In April we reported that Texas would be able to double the wind energy that's delivered to its cities because of a $6.8 billion investment in new transmission lines - now we hear the project is just weeks from being finished.
The transmission project will bring the energy to all the state's major cities from wind farms far in the western, windiest part of the state under its Competitive Renewable Energy Zone (CREZ).
Nearly 3,600 miles long, the transmission lines will be able to send 18.5 gigawatts of wind across Texas - 50% more than the state's current capacity.
The build-out has already spurred huge investments in wind projects since it was approved in 2008, because developers know their will be markets for their energy.
Houston's recent wind energy purchase - enough to supply half its electricity for the next two years - makes it the largest municipal buyer of renewables in the US.
While other states have transmission projects - particularly Minnesota - they often struggle getting them off the ground because they cross state lines and therefore face conflicting regulations. In Texas, the lines are all in-state where there is only one grid regulator.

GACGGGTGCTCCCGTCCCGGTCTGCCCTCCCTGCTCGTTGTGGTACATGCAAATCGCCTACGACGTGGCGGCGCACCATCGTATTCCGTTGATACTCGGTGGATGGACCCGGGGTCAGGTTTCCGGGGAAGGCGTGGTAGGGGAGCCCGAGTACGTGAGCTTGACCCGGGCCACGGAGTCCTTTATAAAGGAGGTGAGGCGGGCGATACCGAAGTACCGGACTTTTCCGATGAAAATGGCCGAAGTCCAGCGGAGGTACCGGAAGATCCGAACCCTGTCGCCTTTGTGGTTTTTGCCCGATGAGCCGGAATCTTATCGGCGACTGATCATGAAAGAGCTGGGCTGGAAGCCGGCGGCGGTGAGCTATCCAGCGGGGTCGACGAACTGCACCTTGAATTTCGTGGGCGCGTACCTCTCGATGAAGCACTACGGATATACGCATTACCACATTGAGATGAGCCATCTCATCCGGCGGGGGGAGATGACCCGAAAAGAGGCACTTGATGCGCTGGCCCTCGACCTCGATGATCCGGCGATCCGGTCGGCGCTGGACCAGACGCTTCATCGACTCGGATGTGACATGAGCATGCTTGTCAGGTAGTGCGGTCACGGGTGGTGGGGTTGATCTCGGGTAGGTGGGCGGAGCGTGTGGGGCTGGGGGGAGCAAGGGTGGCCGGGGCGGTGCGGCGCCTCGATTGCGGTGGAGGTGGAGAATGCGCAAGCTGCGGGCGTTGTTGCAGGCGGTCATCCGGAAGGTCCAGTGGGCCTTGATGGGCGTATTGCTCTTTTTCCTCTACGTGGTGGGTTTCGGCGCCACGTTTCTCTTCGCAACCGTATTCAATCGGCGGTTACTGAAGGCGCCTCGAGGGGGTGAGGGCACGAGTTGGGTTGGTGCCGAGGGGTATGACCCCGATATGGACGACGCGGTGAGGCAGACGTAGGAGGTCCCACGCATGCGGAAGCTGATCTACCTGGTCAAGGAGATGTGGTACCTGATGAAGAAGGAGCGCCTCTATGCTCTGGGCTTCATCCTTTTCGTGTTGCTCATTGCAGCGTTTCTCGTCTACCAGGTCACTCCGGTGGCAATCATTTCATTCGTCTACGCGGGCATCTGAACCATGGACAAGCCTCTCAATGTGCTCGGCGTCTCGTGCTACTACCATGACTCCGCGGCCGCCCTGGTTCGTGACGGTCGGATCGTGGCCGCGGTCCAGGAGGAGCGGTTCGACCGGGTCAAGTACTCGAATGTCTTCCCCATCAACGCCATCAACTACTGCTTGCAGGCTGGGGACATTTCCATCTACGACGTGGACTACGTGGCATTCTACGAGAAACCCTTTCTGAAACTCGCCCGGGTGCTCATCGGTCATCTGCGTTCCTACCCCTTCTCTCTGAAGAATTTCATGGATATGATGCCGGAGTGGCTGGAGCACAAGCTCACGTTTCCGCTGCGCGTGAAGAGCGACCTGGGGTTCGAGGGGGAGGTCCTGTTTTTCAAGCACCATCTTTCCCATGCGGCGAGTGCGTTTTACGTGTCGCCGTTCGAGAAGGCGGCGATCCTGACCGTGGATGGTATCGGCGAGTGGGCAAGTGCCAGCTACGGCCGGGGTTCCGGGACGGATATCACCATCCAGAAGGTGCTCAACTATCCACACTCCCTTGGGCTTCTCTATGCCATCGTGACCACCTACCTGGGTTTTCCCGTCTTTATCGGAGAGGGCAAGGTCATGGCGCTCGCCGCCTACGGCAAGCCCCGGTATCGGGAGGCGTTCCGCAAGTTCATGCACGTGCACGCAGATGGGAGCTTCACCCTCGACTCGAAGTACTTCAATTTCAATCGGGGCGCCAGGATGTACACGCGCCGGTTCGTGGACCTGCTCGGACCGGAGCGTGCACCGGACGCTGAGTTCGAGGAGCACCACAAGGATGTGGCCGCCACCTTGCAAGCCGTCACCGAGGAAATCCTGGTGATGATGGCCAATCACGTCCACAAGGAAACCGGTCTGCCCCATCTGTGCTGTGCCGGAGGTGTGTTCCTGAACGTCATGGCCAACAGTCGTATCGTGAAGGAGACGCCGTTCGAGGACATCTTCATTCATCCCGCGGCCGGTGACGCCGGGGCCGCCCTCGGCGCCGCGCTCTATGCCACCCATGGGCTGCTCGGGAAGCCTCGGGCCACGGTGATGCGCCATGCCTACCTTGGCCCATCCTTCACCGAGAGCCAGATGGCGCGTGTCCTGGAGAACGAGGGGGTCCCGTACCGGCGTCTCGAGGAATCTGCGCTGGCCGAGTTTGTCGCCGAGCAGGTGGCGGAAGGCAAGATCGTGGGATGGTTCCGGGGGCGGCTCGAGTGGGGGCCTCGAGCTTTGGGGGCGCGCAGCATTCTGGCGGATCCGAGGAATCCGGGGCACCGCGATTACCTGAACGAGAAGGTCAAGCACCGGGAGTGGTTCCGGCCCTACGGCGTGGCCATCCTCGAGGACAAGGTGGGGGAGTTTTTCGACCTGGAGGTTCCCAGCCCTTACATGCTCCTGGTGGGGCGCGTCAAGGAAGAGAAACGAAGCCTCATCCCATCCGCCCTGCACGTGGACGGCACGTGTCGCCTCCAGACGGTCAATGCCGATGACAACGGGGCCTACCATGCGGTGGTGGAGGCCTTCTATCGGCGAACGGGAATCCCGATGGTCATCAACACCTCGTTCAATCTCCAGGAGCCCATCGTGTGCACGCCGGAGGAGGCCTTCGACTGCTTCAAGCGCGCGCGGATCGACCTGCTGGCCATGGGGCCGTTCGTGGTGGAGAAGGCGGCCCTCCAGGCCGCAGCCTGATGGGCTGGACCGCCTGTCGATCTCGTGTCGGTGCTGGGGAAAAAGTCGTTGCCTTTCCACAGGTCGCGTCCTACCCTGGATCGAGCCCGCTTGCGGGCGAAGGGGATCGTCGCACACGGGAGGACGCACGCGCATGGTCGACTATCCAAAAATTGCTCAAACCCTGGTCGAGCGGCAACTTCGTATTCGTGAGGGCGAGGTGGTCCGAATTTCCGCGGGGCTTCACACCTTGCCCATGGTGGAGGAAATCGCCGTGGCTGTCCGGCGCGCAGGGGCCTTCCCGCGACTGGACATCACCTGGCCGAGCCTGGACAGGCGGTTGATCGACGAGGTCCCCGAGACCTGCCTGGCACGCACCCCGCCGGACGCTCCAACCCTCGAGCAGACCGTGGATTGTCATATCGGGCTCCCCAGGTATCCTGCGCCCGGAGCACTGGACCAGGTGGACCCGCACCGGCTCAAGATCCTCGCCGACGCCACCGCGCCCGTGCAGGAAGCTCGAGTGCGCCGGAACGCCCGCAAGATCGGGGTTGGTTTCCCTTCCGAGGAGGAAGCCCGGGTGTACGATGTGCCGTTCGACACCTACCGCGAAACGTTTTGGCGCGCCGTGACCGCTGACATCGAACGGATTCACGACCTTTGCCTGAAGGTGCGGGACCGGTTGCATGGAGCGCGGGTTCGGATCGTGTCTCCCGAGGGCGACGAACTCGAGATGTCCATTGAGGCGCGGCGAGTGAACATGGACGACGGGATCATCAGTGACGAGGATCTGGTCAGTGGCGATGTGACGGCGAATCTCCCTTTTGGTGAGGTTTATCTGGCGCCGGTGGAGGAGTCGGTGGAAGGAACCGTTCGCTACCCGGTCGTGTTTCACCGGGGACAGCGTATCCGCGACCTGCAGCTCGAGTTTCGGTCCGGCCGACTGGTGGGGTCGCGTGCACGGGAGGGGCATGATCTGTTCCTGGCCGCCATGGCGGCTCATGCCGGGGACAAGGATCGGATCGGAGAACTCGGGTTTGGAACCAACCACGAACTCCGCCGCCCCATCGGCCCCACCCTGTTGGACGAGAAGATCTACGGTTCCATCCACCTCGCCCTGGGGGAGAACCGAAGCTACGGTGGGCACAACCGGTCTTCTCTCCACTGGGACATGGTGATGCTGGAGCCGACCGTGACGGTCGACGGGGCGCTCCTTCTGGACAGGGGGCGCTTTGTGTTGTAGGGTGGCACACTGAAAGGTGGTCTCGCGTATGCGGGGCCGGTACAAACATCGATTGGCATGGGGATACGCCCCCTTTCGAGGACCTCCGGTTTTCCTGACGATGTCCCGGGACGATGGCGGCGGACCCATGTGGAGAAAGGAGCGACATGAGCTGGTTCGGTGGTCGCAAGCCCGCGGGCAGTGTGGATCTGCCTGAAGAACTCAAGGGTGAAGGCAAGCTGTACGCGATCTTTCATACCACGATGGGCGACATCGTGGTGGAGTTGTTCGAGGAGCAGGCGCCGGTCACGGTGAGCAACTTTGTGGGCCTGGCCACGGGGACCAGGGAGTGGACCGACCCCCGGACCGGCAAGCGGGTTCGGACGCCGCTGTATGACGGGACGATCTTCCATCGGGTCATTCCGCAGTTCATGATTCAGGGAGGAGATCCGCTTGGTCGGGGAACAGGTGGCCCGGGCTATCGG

Some 21 GW of new wind projects are currently being reviewed, including a 1.1 GW plant which would be community owned and the largest in the US. That project would actually exceed the limits of the new transmission system.
"When we look back on the investment in CREZ, it will be one of the most visionary investments the state has ever made," Jeff Clark, executive director of the Austin-based Wind Coalition, told San Antonio Express.
Texas leads the nation in installed wind capacity, which grew 18% last year, adding over 1800 MW for a total of 12.2 GW in more than 40 projects. Wind supplies 9.2% of all electricity generated in the state. It's also #3 in the country for the green jobs, with 227,532 in 2012.
Still, Texas emits more than double the carbon of any other state (Indiana is #2) because many of the biggest industrial polluters are there - petroleum refineries, chemical plants and power plants, according to the EPA.